University of Kentucky College of Agriculture

Welcome to the Master Grazer Educational Program

-an educational program to improve grazing practices in beef, dairy, goat and sheep herds


 

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Articles on forages, animals, and grazing systems



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Master Grazer Educational Program reports to KY Ag Development Fund Board:

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Contacts


Cody Smith

Master Grazer Coordinator
804 W.P. Garrigus Building
University of Kentucky
Lexington, KY
40546-0215
(859) 257-7512
Fax: (859) 257-3412
E-mail: cody.smith@uky.edu

Faculty Coordinators:


Dr. Ray Smith

Extension Forage Specialist
University of Kentucky
Phone: (859) 257-3358
Fax: (859) 323-1952  
Email: raysmith1@uky.edu

Dr. Donna Amaral-Phillips

Extension Dairy Cattle Specialist
University of Kentucky
Phone: (859) 257-7542
Fax: (859) 257-7537  
Email: damaral@uky.edu

Dr. Jeff Lehmkuhler

Extension Beef Cattle Specialist
University of Kentucky
Phone: (859) 257-2853
Fax: (859) 257-3412  
Email: jeff.lehmkuhler@uky.edu

Dr. Garry Lacefield

Extension Forage Specialist
University of Kentucky
Phone: (270) 365-7541 202 
Fax: (270) 365-2667  
Email: glacefie@uky.edu


 

The Use and Renovation of Sacrifice Areas

January 2012 Article

 

Photo of a sacrifice area


A sacrifice area is a location strategically used as a holding area to protect the forage stands of other pastures.  These areas are commonly used when forages are too thin or short for grazing, to allow other pastures a rest period, during extremely wet or drought conditions, for winter feeding areas, or for lambing and calving areas. These areas are negatively affected by the increased traffic which can cause problems such as soil compaction, cover by manure and hay residues, and forage damage from overgrazing and hoof action. Steps should be taken to reduce these negative effects.  These areas often become bare and prone to erosion if not renovated.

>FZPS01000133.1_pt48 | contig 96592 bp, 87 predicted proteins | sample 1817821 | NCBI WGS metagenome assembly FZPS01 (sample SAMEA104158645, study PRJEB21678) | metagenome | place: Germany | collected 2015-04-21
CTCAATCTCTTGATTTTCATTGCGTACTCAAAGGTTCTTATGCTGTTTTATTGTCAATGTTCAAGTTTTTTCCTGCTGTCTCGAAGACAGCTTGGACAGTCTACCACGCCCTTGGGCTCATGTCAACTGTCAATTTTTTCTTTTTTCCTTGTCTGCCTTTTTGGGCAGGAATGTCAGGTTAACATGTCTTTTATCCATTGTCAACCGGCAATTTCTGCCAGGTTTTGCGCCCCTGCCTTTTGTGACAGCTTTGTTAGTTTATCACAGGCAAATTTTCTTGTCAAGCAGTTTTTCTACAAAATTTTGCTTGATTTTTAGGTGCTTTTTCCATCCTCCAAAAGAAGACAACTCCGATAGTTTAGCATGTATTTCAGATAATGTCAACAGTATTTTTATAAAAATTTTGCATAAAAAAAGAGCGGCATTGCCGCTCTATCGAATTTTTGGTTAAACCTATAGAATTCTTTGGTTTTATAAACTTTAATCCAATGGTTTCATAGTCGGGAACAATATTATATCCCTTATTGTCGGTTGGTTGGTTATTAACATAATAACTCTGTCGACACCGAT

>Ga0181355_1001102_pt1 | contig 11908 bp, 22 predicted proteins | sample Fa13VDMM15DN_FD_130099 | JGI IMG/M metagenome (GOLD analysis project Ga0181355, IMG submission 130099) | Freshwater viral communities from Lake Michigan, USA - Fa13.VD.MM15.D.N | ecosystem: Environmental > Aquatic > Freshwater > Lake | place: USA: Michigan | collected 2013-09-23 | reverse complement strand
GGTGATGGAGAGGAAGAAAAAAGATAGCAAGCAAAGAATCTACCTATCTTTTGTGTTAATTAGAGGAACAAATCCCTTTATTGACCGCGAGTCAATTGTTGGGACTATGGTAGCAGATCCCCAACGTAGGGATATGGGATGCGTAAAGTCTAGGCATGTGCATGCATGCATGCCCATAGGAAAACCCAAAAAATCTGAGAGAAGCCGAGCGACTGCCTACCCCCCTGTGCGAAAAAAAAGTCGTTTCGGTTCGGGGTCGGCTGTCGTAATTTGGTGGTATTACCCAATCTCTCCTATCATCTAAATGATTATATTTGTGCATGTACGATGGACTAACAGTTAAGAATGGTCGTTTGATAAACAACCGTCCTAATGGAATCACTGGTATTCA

Sacrifice areas can by rotated to different pastures between years or one site can be used annually.  When determining the site of a sacrifice area, it is important to use an area that

is not prone to erosion and can be easily renovated.  Because the livestock may spend prolonged periods of time in the area, there also needs to be access to water. It is beneficial to renovate these areas in the spring with a vigorous species that will germinate and establish quickly.

Leaving these areas bare will cause increased erosion and weed problems.  Following the basic guidelines for any forage establishment is important.  One of the best options is to drill perennial or annual ryegrass into these areas for a quick cover. If livestock can be kept off of these areas for a prolonged period of time, it can be beneficial to plant perennial grasses and legumes like orchardgrass, tall fescue, KY bluegrass, ladino white clover and/or red clover.  It is important that these species have time to establish before being grazed or exposed to high traffic. It is also possible to mix these species in with ryegrass, but mixtures should not contain more than 20% ryegrass or it will outcompete the slower growing perennial grasses.   In situations where the field will not have an adequate rest period, planting annual ryegrass each year is the best option.

Sacrifice areas can be advantageous to use during times of heavy rain, droughts, or when pastures do not have enough forage to graze.  These areas and other high traffic areas can be renovated in early spring to provide a quick cover by reseeding and giving the seedlings adequate growth time. Using a sacrifice area can be useful to save other pastures from overgrazing, soil compaction, and other damage.